Steps 1, 2 and 3 cover the building of the lower hull. As usual the bogie assemblies are tackled first. They are made up of 4 parts including a mostly concealed, spring unit. While looking deceptively simple, I had problems mating the two halves of the assembly together. I consider myself an average modeler and while the finished assemblies look ok there is a slight misaligned gap that I couldn’t eliminate while building – and with 6 sets of wheels I did get some practice. I suspect that the centre pin is a large part of the fit issue but wasn’t willing to shorten it. Either way the joint can be sorted by filling and sanding before painting. All other parts here went together well and easily. Fitting the PE towing eye mounts requires removing the moulded on parts – I used a pencil to mark datum lines so that the PE replacements could be correctly aligned.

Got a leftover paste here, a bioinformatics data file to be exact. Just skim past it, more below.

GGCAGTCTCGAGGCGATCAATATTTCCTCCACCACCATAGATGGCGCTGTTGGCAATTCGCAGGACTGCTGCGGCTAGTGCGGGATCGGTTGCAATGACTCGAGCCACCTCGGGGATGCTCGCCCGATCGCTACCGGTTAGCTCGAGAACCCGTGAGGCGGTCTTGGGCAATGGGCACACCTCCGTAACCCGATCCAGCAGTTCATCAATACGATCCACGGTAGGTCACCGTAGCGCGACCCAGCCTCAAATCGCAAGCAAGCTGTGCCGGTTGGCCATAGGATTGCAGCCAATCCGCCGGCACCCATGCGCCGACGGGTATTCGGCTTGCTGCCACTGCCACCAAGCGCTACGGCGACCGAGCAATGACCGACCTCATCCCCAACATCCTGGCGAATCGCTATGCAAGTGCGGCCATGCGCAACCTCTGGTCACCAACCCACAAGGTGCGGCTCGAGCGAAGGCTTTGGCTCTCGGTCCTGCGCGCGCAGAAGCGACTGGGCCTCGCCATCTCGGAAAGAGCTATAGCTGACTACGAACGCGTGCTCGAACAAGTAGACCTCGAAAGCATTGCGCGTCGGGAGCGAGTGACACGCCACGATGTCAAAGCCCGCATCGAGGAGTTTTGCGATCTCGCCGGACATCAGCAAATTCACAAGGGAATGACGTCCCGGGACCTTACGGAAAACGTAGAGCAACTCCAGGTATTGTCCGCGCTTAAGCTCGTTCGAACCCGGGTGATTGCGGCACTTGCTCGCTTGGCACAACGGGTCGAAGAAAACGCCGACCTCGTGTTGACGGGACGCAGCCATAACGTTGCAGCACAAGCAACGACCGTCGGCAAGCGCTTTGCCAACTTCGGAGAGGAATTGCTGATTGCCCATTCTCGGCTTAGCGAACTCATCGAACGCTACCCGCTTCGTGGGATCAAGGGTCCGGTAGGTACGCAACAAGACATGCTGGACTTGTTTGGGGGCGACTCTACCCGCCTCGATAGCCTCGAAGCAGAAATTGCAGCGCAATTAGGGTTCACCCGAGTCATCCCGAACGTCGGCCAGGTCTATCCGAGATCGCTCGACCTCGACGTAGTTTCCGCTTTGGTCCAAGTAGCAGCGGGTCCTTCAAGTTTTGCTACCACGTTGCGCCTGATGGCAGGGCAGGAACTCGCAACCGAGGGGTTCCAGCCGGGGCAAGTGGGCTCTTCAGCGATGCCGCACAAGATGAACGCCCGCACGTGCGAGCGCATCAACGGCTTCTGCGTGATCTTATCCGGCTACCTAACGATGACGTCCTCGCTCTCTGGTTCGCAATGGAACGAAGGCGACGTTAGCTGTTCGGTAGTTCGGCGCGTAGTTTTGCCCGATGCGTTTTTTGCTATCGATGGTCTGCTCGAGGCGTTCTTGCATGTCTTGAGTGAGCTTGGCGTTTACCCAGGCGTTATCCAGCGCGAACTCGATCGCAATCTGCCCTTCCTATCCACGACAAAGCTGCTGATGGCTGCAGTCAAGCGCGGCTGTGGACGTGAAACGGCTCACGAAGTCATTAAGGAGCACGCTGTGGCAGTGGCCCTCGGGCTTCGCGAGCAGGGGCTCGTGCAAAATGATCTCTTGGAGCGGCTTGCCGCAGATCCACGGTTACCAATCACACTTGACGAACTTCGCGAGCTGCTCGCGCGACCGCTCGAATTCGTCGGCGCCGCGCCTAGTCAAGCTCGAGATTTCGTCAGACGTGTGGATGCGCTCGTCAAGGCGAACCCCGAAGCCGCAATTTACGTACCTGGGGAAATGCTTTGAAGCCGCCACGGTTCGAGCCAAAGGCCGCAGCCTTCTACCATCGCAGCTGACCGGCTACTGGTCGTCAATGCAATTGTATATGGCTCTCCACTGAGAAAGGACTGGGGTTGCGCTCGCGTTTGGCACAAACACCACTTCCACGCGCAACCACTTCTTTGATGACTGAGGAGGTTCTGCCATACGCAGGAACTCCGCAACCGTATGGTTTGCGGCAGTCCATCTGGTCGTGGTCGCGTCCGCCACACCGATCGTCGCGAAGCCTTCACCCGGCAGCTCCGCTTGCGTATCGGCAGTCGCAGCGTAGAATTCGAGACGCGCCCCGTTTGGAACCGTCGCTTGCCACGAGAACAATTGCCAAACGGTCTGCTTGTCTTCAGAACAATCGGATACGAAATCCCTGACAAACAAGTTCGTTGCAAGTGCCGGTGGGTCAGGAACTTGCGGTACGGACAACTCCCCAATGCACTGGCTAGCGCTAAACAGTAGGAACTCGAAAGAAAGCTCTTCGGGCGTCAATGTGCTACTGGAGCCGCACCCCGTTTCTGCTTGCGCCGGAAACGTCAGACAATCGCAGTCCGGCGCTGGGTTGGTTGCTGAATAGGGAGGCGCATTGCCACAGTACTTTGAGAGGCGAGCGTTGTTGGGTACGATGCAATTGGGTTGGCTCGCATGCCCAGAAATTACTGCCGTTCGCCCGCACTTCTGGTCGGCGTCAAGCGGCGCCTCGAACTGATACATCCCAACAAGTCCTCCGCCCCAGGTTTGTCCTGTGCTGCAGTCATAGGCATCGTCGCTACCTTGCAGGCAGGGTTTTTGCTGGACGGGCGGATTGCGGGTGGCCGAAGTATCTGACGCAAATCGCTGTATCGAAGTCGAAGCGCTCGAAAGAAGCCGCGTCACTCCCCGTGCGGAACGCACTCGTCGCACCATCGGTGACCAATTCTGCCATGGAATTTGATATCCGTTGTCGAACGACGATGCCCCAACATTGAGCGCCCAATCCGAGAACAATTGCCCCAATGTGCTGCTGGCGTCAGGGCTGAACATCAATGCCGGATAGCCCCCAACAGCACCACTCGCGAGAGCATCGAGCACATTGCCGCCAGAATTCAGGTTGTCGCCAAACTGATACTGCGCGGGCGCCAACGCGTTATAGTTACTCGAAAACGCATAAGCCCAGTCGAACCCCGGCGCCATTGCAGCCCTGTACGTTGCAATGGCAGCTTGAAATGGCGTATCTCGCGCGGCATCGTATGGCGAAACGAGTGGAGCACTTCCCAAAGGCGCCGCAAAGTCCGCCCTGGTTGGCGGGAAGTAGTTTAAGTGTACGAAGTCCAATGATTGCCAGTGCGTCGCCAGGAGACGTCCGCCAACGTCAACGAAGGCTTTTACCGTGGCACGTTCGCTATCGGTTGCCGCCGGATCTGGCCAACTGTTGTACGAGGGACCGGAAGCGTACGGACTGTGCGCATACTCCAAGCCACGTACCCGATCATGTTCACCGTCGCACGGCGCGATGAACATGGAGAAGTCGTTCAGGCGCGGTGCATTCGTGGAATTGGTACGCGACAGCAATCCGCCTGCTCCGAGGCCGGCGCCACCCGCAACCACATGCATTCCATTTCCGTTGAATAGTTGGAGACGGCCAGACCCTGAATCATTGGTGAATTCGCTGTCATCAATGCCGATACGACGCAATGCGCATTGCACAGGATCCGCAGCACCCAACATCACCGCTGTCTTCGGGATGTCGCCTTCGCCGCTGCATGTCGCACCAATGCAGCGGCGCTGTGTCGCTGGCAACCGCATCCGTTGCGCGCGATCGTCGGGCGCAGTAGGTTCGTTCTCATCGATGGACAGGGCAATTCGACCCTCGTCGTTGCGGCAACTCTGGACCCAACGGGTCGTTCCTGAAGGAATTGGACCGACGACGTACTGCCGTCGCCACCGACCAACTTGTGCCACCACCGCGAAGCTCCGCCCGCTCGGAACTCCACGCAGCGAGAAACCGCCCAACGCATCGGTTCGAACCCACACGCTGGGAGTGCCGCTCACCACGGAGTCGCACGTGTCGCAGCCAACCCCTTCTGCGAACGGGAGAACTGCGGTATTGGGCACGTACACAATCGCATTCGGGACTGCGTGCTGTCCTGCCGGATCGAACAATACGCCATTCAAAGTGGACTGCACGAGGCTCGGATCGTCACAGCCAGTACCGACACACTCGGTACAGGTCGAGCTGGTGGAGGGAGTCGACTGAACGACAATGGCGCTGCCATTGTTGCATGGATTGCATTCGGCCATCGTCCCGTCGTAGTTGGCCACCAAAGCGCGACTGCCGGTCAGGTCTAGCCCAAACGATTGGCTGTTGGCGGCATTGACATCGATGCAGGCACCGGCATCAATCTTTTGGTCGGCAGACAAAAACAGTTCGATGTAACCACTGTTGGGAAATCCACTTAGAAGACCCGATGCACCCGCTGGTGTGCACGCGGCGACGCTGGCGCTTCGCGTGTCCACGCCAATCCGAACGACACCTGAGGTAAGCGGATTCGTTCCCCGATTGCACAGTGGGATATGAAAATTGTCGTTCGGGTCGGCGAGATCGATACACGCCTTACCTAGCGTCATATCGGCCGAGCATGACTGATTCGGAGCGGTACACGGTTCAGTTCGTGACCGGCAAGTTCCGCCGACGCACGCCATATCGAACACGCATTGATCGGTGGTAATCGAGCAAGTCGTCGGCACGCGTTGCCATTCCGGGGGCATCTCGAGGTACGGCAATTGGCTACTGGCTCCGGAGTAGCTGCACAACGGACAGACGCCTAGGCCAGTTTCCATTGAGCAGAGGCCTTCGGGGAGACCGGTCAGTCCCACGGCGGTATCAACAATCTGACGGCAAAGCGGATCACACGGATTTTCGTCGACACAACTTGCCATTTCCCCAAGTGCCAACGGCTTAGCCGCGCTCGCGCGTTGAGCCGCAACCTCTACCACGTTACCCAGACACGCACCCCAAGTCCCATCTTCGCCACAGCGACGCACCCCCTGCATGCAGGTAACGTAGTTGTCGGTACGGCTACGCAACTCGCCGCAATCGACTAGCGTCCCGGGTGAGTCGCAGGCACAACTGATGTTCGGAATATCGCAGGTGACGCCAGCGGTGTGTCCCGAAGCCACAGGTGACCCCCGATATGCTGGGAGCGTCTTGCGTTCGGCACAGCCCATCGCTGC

The instructions suggest the tracks are fitted last but I didn’t want the handling during the fitting process to cause any damage to the hull details, so first fitted the top hull and then the tracks. Fitting these parts out of order was my choice but I’d recommend it as it gives a good base for further handling during assembly.
The top hull was a clean and accurate fit (as expected) but I had some issues with the tracks. I like my tracks to fit down snugly around the idlers and so glue them down as I go. I glue the links around the front sprocket first to get the teeth correctly aligned, then the top, rear idler and the bottom run/join last. When dry fitting the tracks I reckoned they’d be a bit too long and would give the model the “Sherman Sag”, which I dub the characteristic loose look of most single-band Sherman tracks. When fitted this proved correct and I had to cut off two links to get them to fit down snugly as I wished. I’m not sure if this issue was a one off due to shrinkage on the tracks I had or if it’s a general problem with the range. I must confess that I haven’t seen this issue raised with other reviews of the Dragon Sherman series so assume it may have been specific to my set.